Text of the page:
Transmedia ‘Hassle Maps’

In today’s edition of the Fast Company newsletter, Adrian Slywotzky writes on one of the concepts of his upcoming book: Hassle maps.

Hassle maps “catalog every frustration, time-wasting complication, and source of uncertainty” for consumers in their daily lives, and more particularly, when they consume certain products. A standard procedure in many extremely successful companies such as Apple, Netflix, and Google, it is clear that hassle maps can give a business a crucial edge over their competitors. While it could be argued that ‘hassle map’ is only a fancy term for “listen, really listen to your consumers and put yourself in their shoes,” the concept is of central importance in many fields, transmedia entertainment included.

Whether you call it a hassle map or not, here are a few aspects that can easily bother transmedia consumers, so make sure you consider them carefully.


1. Accessability/physical availability: Once you’ve roped your audience in, don’t wait too long to release the next installment of your narrative. Waiting for something can improve the ultimate experience, but too much waiting causes frustration and anger also. This goes for both domestic and international audiences.

2. Paying: The easier the better. The fewer times your consumers have to type in their PayPal or credit card details, the better. Keeping consumers in control of their money is important, of course, but so is keeping it simple to pay. The same goes, without saying, for personal accounts to access your content. One account and one set of log-in details are enough.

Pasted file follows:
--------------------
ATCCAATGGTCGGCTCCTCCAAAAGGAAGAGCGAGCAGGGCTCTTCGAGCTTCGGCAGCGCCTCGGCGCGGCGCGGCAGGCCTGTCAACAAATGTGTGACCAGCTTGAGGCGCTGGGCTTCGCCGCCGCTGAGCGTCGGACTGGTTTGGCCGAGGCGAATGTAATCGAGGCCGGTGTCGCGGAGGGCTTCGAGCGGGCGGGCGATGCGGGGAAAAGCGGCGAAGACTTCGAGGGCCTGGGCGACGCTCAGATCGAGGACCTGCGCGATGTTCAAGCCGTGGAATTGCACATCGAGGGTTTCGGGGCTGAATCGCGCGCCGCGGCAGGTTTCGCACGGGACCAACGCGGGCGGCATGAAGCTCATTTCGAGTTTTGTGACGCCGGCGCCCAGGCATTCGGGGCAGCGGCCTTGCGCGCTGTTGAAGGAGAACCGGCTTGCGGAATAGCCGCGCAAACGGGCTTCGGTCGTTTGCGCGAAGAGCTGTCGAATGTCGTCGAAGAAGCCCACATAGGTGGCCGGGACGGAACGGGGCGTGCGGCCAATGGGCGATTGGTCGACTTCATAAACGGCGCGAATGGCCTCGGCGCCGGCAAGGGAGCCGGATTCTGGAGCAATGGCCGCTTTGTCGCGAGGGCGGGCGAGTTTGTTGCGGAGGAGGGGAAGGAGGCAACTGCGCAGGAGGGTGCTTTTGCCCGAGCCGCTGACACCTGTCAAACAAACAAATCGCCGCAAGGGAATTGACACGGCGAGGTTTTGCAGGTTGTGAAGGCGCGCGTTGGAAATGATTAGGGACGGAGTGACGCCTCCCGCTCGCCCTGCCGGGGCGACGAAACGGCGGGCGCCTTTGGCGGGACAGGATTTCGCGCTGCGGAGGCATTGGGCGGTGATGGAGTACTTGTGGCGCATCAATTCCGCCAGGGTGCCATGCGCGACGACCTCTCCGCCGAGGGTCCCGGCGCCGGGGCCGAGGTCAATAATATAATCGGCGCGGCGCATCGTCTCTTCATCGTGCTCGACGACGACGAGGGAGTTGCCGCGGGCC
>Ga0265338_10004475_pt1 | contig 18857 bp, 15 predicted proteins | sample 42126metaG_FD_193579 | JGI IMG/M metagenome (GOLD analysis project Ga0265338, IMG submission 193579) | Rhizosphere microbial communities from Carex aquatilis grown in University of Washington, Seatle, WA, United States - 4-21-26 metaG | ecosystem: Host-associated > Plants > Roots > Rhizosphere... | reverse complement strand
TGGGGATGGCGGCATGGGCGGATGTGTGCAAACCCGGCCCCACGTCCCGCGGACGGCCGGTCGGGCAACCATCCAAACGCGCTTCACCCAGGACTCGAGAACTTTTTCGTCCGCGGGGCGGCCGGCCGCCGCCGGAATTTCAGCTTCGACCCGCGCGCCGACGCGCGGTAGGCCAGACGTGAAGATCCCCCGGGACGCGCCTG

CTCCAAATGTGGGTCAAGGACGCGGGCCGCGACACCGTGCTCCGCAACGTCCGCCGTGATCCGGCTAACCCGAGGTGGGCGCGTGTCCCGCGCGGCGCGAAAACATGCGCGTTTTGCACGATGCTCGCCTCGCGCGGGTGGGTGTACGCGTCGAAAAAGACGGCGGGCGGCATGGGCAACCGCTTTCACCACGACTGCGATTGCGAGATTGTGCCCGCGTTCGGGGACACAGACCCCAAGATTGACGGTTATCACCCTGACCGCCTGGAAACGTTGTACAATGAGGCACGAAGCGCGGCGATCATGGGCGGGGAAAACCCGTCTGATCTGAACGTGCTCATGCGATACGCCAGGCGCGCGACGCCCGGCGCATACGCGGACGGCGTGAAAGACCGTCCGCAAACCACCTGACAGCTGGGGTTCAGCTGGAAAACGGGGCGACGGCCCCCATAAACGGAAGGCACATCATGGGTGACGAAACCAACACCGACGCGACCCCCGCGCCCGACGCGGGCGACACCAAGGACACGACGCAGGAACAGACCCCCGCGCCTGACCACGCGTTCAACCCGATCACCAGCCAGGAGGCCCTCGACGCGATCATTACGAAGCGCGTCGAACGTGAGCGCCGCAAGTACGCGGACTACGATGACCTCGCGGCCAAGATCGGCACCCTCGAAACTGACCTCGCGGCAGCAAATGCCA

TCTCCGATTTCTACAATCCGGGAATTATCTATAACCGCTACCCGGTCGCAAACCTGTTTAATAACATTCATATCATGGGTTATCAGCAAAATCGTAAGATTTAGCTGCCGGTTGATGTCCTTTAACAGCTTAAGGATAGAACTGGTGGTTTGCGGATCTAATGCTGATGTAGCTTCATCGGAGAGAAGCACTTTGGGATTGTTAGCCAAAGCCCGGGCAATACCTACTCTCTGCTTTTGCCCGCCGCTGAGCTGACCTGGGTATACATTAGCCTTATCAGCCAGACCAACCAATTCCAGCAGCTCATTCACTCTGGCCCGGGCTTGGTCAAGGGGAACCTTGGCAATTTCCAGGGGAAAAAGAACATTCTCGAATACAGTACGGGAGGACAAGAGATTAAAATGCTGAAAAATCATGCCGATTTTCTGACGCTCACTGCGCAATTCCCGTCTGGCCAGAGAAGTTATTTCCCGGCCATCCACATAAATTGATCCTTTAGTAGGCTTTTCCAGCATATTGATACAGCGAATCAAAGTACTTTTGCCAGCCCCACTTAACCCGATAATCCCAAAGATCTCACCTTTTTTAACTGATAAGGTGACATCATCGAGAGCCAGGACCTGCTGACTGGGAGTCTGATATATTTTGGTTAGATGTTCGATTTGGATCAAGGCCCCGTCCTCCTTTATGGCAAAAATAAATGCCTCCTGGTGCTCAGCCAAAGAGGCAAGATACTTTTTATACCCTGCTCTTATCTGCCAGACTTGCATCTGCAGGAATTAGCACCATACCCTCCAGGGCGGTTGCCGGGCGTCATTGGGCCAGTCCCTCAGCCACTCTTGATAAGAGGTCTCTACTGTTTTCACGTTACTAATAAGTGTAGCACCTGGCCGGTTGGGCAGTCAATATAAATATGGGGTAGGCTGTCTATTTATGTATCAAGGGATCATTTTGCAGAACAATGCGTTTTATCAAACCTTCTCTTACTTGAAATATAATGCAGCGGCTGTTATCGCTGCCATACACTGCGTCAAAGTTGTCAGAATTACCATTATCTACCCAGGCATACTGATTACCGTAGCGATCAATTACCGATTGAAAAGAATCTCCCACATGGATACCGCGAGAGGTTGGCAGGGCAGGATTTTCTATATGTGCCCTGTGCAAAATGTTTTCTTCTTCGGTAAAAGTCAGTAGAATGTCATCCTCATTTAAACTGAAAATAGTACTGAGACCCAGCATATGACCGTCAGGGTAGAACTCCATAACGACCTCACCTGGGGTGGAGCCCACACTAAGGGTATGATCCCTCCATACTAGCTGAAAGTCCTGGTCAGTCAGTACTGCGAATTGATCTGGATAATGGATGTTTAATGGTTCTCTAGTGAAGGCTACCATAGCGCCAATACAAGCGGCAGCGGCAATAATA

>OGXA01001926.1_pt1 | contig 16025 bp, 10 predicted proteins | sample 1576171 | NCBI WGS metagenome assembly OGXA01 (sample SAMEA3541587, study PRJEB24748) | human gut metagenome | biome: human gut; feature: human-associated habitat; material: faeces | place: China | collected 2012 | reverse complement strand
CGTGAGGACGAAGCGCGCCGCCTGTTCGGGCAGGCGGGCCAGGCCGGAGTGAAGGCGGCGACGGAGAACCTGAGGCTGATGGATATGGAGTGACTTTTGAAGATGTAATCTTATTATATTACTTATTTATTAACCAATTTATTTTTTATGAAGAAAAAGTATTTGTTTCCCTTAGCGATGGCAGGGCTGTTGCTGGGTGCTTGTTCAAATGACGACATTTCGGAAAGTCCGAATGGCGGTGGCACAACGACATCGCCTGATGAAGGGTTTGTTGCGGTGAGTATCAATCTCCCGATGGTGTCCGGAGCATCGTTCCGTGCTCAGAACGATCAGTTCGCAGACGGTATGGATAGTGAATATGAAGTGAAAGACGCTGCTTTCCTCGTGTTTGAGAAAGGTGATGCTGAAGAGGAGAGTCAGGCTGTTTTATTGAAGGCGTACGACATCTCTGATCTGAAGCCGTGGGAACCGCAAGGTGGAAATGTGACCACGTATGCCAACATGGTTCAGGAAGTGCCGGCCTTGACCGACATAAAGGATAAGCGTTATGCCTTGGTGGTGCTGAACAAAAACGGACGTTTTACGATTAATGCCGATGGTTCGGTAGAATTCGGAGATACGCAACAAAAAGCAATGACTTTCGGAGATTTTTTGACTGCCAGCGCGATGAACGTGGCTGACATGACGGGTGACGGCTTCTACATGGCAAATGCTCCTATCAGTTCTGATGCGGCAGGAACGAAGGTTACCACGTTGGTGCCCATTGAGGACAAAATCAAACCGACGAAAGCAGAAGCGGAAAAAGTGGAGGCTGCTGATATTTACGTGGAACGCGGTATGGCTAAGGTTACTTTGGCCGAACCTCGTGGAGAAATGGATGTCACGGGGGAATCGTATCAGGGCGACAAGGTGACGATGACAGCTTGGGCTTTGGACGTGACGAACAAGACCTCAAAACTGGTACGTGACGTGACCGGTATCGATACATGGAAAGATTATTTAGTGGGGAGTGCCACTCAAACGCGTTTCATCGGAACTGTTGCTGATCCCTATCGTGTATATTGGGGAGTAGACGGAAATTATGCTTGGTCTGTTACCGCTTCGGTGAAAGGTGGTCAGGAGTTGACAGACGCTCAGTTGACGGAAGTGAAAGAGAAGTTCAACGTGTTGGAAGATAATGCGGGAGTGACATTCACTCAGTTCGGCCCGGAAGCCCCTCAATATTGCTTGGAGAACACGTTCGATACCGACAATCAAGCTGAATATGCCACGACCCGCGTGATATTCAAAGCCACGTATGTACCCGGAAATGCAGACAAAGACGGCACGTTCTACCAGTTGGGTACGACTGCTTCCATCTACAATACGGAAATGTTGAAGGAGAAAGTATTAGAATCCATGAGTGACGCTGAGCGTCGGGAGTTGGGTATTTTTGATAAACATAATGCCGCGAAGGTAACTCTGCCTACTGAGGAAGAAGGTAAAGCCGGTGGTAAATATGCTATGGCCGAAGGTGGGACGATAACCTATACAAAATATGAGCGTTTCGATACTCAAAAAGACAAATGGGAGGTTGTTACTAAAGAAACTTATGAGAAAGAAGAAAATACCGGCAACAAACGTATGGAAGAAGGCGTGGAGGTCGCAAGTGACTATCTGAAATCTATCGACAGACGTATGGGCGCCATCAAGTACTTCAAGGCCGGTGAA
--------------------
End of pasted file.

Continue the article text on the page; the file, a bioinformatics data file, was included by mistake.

3. Orientation: It is great that your content now spans many different media, but consumers need to know where to start and where to continue, so tell them. Offer them a ‘roadmap’, an overview of your narrative including both time and space/geography, and where they can access the different stories within your content world. Help consumers find their way around.

4. Referencing/overview: Besides a map for general orientation, help your consumers quick-reference your content. What’s behind this or that character, and where can I find her story? Often, fans create such references themselves – the origins of Wookiepedia, Buffypedia, Star Trek Wiki, etc., but there is no reason why you as the producer/creator shouldn’t offer your fans this knowledge and guidance.

5. Taking action: Many transmedia projects promote charities or good causes. If this is the case for your project, make sure your audience knows what to do next. Ideally you will leave them with a feeling of “I want to do something for/against that,” and then it is up to you to tell your audience the best way to take action.


Those are only a few of transmedia hassles, and as Slywotzky rightfully points out, hassle maps vary from consumer to consumer, and from product to product (or project to project in the case of transmedia). As usual, this is an important consideration in transmedia also: Who is the content for, and how do they want to consume it? For example, mainstream audiences might be troubled by piecing together the ‘bigger picture’ of your narrative, while devoted fans wish for more detail. Ultimately, however, the best hassle map eliminates hassles for both consumer and producer:

… quantify the economics for both consumer and provider–what will best improve customer experience at an acceptable cost to you? What will save money for both? … Often, what makes a simple, seamless product or service for the consumer results in more efficient processes on the business side, reducing producer costs. (Slywotzky )


So, be sure to listen and put yourself in your audience’s shoes. Finding their hassles might just eliminate yours as well.



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